"Mummy, Mummy look, look!" The little boy cried.
"Yes, yes dearie sweet, eat your peas. They will help you grow up big and strong." replied his mummy.
The little boy sniffed and wiped his nose on his sleeve.
He saw it, he saw it, he saw it for sure.
He was not imagining.
He definitely saw Mr Jengles out the window, staring in again.
Mr Jengles and his creepy stick arms reaching out and his spindly twig-like fingers almost tapping on the glass.
Just like everyone _almost_ got to see him.
Everyone but the boy who was never alone now.
He used to be around a lot less when the little boy was littler.
Nowadays though, he was always there, right there off to one side.
Sometimes behind a pane of glass or sometimes much closer in the room.
He never spoke to the little boy, just smiled his musty, morbid grin of dirty, broken teeth and rotten gums.
The boy would even hide under the covers to get away from Mr Jengles, but he was never gone.
Over there. Mr Jengles never hid in shadows or the dark.
He was even brightly coloured.
The world would move past him as he would stand in the middle, no one else seeing him.
He could have been waiting for something, maybe for the right moment?
Still no one but the boy saw him. Maybe Mr Jengles didn’t want people to see.
"Honey, he needs to see someone- a specialist! This cannot go on. Our son is too old for imaginary friends. People are beginning to say things. My god if someone from work found out our child is defective-."
"Yes, yes dear, we will send him to someone. I am sure it is just a phase."
The little boy went to see a lady that let him draw pictures and tell her all about Mr Jengles.
"His eyes are like shiny white holes in his head, but he can see everything.
He know where you are, so even if you hide, he can find you.
Even if you are under the covers and he smells funny, like old socks and he looks like fire but isn't.
He doesn't have legs though.
He never moves when you look at him, only when you blink or look away.
He smiles and smiles and smiles."
The lady said he had a creative mind and should come and see her more often to tell her about Mr Jengles.
Then she asked if Mr Jengles ever told him to do anything.
"No silly." The little boy said. "He has never spoken a word to me. He can’t speak.”
The lady had a whispery chat with his Mummy and Daddy.
The lady said to the little boy to not talk to people about Mr Jengles because they wouldn’t understand.
Daddy nodded his head and told the little boy to “Never Speak of This Again.”
He tried very hard to not say anything, but Mr Jengles was everywhere.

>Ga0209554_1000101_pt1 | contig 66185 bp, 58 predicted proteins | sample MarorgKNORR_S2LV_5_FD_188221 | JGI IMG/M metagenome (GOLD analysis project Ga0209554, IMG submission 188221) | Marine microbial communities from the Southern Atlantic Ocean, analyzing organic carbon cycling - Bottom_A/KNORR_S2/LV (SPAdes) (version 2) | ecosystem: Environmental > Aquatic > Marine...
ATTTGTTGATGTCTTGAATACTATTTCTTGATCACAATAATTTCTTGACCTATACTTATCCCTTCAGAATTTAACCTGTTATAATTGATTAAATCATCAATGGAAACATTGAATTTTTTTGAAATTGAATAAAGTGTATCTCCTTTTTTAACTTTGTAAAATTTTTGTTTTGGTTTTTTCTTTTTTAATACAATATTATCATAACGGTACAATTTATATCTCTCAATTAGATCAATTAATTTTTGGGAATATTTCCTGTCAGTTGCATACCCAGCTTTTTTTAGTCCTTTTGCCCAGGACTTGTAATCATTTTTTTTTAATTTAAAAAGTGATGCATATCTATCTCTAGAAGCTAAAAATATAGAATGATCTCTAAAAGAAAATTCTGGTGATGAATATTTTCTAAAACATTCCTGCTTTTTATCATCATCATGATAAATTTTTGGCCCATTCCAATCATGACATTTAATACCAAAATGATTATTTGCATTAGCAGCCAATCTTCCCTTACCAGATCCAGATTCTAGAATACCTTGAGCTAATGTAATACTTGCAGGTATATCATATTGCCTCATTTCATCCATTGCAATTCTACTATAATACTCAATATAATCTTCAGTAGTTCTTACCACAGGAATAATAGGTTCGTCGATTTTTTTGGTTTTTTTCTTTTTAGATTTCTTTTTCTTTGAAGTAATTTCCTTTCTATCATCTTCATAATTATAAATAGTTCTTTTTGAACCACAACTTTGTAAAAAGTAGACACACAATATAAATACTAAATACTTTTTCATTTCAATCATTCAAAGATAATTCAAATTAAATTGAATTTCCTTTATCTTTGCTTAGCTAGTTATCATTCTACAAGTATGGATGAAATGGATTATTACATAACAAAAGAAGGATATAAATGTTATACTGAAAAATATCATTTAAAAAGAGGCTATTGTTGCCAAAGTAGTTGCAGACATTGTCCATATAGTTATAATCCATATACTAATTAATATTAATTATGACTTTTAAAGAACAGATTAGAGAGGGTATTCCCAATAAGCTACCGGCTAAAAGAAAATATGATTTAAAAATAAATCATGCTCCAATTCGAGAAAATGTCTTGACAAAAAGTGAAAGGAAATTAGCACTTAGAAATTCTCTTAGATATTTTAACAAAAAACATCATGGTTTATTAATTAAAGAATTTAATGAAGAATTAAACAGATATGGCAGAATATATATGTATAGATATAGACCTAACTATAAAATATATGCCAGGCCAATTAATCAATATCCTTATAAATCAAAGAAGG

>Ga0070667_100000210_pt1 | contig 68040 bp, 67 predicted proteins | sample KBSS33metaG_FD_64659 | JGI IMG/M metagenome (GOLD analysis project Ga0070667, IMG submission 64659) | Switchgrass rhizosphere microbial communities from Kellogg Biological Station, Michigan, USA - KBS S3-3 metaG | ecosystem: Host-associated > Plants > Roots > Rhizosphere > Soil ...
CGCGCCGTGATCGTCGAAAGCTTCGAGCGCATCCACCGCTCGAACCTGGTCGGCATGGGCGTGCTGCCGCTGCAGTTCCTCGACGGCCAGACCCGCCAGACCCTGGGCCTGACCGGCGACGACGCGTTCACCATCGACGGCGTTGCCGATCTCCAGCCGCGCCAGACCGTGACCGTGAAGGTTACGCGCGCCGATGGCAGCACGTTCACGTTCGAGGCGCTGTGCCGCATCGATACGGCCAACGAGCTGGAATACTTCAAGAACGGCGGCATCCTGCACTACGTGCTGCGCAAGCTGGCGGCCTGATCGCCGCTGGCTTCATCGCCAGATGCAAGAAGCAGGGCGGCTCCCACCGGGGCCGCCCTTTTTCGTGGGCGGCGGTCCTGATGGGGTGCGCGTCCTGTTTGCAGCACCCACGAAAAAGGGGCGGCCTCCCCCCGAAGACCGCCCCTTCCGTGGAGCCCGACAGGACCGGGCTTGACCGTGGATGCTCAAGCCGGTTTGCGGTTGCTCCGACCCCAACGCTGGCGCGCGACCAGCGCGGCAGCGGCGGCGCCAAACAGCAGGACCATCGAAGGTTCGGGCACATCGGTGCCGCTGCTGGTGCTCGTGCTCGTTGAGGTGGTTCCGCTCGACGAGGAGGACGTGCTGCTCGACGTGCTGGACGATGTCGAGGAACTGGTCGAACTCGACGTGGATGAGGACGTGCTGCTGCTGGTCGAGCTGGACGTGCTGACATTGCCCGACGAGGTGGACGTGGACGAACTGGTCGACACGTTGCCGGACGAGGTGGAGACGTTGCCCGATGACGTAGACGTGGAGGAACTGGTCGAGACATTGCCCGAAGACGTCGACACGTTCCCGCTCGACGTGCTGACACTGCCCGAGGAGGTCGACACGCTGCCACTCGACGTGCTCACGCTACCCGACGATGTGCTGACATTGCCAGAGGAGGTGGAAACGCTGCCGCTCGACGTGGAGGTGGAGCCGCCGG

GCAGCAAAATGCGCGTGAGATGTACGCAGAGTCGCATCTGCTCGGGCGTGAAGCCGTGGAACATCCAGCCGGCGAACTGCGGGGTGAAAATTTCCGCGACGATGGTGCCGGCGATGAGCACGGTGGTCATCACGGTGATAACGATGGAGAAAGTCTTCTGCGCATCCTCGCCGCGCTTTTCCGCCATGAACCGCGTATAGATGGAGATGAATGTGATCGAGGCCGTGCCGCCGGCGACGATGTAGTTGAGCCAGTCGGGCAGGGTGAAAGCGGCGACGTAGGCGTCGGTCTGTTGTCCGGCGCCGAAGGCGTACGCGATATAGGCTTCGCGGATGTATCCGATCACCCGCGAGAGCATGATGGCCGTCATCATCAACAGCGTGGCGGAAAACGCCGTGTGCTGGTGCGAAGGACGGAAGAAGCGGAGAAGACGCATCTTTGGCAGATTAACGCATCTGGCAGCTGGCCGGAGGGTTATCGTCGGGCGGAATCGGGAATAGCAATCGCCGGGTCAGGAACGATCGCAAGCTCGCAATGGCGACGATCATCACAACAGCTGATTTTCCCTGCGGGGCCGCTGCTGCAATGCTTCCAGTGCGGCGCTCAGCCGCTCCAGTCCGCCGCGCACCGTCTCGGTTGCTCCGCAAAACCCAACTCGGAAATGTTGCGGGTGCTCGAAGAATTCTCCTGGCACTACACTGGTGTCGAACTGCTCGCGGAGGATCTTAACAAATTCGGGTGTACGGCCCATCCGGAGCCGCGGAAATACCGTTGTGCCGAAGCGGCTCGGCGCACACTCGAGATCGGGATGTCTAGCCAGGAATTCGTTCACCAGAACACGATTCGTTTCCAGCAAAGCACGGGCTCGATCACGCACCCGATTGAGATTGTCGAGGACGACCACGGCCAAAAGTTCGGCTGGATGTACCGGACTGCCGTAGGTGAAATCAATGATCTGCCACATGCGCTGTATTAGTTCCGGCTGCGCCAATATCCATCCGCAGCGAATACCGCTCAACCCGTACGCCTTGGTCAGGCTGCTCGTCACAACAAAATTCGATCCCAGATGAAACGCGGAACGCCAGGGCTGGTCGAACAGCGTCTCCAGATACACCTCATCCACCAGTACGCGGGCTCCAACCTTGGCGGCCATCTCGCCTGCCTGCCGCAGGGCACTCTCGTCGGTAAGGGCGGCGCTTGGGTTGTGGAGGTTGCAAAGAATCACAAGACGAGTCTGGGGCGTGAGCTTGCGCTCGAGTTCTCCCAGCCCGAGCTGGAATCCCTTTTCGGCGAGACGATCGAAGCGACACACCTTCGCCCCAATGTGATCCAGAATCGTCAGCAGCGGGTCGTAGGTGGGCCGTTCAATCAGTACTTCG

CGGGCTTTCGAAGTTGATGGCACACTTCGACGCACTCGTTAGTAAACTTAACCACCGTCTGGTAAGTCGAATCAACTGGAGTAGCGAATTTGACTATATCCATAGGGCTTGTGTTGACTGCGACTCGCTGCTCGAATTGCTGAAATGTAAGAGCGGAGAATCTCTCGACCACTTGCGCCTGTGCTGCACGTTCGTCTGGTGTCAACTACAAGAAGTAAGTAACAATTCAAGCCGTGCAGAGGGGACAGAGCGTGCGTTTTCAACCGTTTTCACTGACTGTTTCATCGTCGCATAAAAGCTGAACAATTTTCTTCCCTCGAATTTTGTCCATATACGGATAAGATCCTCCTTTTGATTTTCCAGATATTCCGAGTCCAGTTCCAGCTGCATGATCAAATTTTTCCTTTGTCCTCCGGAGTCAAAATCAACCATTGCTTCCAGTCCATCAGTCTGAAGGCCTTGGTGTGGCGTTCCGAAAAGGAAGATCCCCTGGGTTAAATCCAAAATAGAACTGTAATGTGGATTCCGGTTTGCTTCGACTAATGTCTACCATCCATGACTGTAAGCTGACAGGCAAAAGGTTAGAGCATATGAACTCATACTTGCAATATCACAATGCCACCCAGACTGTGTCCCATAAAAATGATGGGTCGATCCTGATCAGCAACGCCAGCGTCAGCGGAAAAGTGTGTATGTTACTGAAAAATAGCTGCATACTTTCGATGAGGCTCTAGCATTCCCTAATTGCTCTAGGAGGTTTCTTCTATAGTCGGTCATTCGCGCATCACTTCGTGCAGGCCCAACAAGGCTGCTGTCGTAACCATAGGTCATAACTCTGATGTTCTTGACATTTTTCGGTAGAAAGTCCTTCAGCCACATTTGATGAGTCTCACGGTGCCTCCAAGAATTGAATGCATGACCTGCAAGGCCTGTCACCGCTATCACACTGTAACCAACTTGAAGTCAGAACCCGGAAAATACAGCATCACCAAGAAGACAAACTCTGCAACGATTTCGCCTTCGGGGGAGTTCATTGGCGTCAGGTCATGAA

Now he had started to move when the not-little-boy-anymore would stare at him.
When the little boy had tried to run away, Mr Jengles would follow him, sometimes getting close, sometimes reaching out to him, dragging his slithery end bit behind as he tugged himself along with his funny twig-like hands.
His teeth would chatter, “Clicky-clack, clicky-clack, clicky-clack.”, as he slithered along.
This just made the little boy ever-much-more frightened.
He tried to not move then and Mr Jengles would stop, as if waiting for him to run.
Sometimes the little boy would wake and Mr Jengles would be hovering over him.
The little boy could smell him better up this close, like wet dog and rotting garbage on a hot day.
Sometimes the little boy would cry.
Daddy would get mad and yell when there were cries in the night.
The little boy would just cry more and the onetime he said Mr Jengles name and Daddy got even madder.
The little boy got so upset.
“You never believe! You never see! I am not imagining him, Mr Jengles is real.
He is always there and you never see! I’ll show you not to believe!”
The little boy was pretty sure Daddy finally saw what the little boy always saw and that is why before all the red, he cried out “No! Mr Jengl-“
“It is such a pity about what happened.
Apparently he had a history of instability, so it is non-too surprising though.
Have you decided on a treatment plan yet?”
The little boy was not-little-anymore and in the special room he stayed and waked and slept.
They gave him pretties to eat and blankets to make forts out of and told him to be a good boy.
His mummy and daddy never came to see him, but they were dead.
Mr Jengles stayed every day and stared and stared and stared.
He didn’t move anymore, not after what happened.
Maybe the not-little-boy had scared Mr Jengles like Mr Jengles had scared him.